Album Reviews

Rod Stewart





Rod Stewart has always successfully adapted his music to fit current music trends for more than two decades. Once again, Stewart tries to update his vocal talents with his latest release, a pedestrian album “”Human,”” which blends rock ballads with a mix of R&B, soul and Motown.

With his name fading, Stewart has nothing to lose by changing his music once again. He made the change from rock to pop, but this time his attempt is not as successful. From the first track, it becomes clear that the album is rough.

Rob Dickins, an R&B and pop producer, worked with Stewart on his latest attempt to change his style. Dickins is best remembered for Cher’s “”Believe.”” It may have worked for Cher, but Stewart is not as good at combining his rock ballads and new music.

Unlike Stewart’s previous albums, “”Human”” does not achieve this blend successfully and has a hard time matching his raspy voice to the R&B sound. It’s not an awful album; it’s decent, but there are no memorable songs.

The last track, “”I Can’t Deny It,”” has a pleasant and mellow tone that makes it the most commercial and upbeat song on the album, but it cannot compare to “”Maggie May”” or any of his earlier works.

On the other hand, Stewart’s music is smooth, warm and polished, showing that his style has aged gracefully. As a result, the slower ballads are much better than the other R&B-tinged songs. Stewart has shown that he is a versatile singer who is able to keep up with the current trends, but he is starting to show his age.

— Charlie Tran


“”100 Broken Windows””




Idlewild are the best band you have never heard of. Idlewild are the quiet place in the novel “”Anne of Green Gables,”” but they are anything but quiet.

These lads from Edinburgh made the mistake of putting together a punk rock group at the height of Britpop in 1995. While groups such as Oasis and Suede were making a splash in the British and American music scenes, Idlewild were left on the side.

But now the wail of their Nirvana-esque guitars and their Pavement-like wit have finally made heads turn. Although they say they are influenced most by American indie-rock bands, they are able to retain a distinctively British sound within their songs. This is due in part to the production efforts of Dave Eringa, who has also produced the music of the Manic Street Preachers.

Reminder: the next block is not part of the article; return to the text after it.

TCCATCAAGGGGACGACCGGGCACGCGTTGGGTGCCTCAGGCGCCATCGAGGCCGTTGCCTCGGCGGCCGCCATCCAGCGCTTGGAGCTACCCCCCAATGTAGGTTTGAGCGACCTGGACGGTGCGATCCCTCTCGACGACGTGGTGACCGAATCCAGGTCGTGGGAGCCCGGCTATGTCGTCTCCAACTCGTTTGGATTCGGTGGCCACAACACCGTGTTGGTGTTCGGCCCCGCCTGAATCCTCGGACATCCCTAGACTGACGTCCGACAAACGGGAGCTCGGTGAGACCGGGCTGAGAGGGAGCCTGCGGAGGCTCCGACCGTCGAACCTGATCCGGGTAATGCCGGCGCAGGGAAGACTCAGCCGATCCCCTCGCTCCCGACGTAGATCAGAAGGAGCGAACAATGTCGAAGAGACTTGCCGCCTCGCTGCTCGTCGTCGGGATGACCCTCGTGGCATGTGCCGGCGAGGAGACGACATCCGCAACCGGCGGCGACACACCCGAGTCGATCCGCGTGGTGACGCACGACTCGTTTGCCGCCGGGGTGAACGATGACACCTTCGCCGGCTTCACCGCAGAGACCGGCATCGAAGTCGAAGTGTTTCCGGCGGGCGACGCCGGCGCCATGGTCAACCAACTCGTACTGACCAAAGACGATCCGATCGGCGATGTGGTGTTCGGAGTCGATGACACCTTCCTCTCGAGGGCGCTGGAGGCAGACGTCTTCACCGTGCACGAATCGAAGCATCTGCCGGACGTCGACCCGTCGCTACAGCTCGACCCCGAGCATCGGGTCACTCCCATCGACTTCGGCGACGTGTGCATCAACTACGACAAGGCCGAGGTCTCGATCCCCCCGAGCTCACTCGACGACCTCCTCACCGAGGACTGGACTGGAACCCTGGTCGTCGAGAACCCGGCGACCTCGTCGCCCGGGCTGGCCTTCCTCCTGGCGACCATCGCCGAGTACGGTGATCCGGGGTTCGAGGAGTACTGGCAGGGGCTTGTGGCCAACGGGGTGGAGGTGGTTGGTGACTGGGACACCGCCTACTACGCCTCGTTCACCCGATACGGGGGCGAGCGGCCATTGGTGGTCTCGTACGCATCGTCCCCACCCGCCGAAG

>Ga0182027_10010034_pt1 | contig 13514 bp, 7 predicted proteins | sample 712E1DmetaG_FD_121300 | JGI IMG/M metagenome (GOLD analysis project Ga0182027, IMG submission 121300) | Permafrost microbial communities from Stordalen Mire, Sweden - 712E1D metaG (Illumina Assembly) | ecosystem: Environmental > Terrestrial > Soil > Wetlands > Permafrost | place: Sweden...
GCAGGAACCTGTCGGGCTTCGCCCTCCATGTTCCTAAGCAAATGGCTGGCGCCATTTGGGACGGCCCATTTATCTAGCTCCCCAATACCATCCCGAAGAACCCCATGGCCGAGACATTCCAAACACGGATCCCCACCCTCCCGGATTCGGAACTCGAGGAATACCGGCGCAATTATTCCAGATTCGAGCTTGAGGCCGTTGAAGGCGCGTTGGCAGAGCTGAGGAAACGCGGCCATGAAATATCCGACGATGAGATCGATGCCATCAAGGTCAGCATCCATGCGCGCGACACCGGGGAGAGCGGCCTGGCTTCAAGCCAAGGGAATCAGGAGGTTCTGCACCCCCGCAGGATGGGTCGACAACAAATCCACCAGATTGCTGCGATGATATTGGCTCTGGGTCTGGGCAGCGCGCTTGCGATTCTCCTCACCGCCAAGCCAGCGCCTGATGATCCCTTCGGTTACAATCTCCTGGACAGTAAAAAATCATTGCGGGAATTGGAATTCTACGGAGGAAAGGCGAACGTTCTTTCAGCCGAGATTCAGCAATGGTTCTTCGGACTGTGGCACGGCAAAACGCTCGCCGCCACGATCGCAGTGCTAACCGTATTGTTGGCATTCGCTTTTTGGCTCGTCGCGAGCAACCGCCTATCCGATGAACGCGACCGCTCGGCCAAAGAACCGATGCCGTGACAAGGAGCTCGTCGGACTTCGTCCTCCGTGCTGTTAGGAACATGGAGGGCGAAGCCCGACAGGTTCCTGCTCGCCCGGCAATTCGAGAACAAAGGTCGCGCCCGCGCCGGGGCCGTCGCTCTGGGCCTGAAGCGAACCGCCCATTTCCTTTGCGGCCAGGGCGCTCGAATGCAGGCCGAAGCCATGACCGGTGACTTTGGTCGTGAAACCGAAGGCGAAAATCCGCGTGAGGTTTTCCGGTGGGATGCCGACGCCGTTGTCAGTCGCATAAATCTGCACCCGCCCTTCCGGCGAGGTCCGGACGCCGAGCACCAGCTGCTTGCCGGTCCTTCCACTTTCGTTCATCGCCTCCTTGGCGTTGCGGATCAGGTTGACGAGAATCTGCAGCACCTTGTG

Lead singer Roddy Woomble reaches for beautiful harmonies that edge into an angst-filled scream powerful enough to shake a bottle of Evian off your desk. Woomble’s favorite singer is Morrissey. The two singers’ emotional depth is comparable, but Woomble makes sure you know that he is the front man of a punk band. However, beautiful ballads such as “”The Bronze Medal”” make you wonder if they are edging toward a R.E.M.-esque sound.

Their first single was released in March 1997 on the same label responsible for early Eugenius and Chicane singles. Successful airplay on Steve Lamacq’s BBC Radio 1 Evening Session gave them more exposure, which led to working with the Fierce Panda label, which has released singles from Mansun, Placebo and Embrace.

Idlewild’s most recent effort, “”100 Broken Windows,”” is a powerful album that experiments with emotive drum beats and smooth harmonies. This isn’t just three-chord punk rock, but an intelligent, hard-hitting style of punk that is new and intense.

“”Little Discourage”” is their first single and was an instant hit in the United Kingdom. Other tracks such as “”Actually It’s Darkness”” and “”Idea Track”” round out the solid album.

If you believe Blink 182 is punk rock, then you need to let Idlewild take you on a sonic ride into honest punk rock, recalling the quality sound of punk rock in the late ’70s and ’80s.

“”100 Broken Windows”” will be released March 13. Idlewild will be peforming at the Knitting Factory in Los Angeles on March 14.

— Joseph Lee

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